also molly-coddle, by 1839 (implied in mollycoddling), from a noun (by 1828) meaning "overly pampered, fastidious, effeminate male," from Molly (pet name formation from Mary), which had been used contemptuously at least since 1707 for "a milksop, an effeminate man" (see molly (n.1)) + coddle (q.v.). Related: Mollycoddled.ETD mollycoddle (v.).2

    Molly Maguire (n.)

    1867, a member of a secret society in the mining districts of Pennsylvania (suppressed in 1876), which was named for an earlier secret society in Ireland (1843) formed to resist evictions and payment of rents and to terrorize those involved in the processes. From Molly (see Moll) + common Irish surname Maguire. There appears never to have been a specific Molly Maguire, but members were said to sometimes wear women's clothing as disguise, hence the name.ETD Molly Maguire (n.).2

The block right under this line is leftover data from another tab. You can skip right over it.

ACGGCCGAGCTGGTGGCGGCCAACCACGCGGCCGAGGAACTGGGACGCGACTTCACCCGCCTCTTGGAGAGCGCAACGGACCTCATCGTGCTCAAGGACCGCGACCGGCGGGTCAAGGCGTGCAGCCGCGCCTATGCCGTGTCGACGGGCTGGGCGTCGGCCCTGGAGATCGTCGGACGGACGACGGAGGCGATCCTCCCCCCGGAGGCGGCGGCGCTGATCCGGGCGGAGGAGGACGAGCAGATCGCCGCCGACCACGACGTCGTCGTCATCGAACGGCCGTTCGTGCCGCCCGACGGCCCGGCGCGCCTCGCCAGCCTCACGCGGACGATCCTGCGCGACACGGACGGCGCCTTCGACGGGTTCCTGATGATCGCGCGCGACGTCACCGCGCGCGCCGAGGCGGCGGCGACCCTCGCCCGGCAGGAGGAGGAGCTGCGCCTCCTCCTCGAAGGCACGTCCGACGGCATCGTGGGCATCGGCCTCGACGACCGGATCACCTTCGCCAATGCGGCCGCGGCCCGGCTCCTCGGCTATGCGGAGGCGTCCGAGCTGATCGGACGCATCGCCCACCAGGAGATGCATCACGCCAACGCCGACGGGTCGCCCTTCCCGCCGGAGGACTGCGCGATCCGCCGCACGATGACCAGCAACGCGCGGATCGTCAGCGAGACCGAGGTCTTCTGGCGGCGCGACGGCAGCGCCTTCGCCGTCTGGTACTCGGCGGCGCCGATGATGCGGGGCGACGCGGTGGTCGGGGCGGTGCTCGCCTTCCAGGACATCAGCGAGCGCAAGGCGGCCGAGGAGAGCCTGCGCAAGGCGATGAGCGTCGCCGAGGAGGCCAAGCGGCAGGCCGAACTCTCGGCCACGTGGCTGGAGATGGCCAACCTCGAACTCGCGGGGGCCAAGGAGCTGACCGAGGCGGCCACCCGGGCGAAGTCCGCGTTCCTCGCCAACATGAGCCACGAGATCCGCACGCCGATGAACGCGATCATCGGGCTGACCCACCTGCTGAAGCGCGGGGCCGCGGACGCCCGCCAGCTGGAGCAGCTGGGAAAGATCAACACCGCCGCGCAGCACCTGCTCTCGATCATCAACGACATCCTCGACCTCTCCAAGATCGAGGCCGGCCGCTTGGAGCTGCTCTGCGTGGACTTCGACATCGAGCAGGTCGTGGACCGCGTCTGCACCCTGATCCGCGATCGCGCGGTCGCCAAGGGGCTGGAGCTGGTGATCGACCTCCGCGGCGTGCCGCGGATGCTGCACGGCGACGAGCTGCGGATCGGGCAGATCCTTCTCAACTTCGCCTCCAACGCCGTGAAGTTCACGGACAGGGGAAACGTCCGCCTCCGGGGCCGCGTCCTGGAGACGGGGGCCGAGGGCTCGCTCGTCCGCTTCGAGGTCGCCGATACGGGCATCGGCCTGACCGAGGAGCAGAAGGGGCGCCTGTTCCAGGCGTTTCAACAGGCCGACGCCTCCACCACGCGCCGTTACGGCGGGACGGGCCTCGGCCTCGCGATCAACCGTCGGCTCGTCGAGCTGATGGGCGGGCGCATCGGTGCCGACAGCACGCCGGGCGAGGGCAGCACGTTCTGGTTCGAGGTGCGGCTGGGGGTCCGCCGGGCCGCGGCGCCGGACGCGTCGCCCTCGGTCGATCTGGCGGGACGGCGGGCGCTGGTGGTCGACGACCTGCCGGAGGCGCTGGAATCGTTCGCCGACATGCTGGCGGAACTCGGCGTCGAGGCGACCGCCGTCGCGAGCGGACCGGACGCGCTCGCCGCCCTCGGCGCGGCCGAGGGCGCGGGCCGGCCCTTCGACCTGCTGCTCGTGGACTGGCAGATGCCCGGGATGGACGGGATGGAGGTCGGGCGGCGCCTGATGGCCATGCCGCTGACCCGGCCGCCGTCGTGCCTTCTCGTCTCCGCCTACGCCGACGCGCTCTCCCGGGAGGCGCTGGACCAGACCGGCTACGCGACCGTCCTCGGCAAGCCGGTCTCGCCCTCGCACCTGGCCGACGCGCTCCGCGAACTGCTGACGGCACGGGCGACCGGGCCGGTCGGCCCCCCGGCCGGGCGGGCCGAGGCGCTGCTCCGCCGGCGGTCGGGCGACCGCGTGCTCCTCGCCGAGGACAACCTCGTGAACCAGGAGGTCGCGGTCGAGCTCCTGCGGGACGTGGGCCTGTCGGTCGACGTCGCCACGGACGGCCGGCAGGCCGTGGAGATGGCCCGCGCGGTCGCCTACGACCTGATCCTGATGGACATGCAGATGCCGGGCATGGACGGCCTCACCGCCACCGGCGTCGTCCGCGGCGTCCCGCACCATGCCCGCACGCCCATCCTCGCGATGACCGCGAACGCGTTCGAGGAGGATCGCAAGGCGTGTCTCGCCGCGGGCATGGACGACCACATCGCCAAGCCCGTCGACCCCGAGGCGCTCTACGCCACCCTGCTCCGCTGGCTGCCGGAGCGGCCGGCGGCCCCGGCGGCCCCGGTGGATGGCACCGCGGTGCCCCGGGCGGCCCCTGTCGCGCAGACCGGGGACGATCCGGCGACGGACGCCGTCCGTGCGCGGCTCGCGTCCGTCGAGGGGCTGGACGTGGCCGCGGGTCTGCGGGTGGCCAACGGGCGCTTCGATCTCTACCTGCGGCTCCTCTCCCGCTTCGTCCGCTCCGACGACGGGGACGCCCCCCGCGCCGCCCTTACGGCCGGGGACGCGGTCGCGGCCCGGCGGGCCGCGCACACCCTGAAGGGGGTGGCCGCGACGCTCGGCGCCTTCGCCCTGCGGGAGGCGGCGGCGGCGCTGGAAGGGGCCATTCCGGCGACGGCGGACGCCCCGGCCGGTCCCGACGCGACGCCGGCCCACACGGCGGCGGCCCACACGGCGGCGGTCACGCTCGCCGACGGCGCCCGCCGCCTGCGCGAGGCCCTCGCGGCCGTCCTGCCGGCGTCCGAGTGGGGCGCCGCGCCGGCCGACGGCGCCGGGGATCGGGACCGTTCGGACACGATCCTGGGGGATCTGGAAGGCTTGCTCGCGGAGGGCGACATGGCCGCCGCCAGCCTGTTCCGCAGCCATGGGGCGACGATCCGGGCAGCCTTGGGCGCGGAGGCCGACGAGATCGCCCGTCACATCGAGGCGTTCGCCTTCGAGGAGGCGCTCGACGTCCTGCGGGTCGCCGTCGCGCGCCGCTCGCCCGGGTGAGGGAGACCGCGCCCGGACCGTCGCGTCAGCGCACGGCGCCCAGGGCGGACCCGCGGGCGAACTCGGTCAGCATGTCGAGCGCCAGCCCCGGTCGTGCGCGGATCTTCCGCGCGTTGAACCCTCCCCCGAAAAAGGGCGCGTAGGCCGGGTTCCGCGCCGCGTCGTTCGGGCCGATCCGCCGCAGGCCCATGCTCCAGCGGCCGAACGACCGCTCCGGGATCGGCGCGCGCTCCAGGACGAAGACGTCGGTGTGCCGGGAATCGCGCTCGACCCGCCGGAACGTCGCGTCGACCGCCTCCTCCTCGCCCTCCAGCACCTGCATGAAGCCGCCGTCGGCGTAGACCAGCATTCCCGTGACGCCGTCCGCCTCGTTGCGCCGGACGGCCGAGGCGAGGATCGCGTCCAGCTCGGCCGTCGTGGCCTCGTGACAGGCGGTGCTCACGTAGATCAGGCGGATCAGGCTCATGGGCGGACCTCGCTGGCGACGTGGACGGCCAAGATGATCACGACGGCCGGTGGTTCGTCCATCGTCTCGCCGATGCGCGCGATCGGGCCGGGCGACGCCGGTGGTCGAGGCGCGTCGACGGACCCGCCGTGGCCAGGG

Canaanite god frequently mentioned in Scripture, said to have been propitiated by sacrificing children (Leviticus xviii.21), from Latin Moloch, from Greek Molokh, from Hebrew molekh, from melekh "king," altered by the Jews with the vowel points from basheth "shame" to express their horror of the worship. Hence, figuratively, "any baleful influence to which everything is sacrificed" (1799).ETD Moloch.2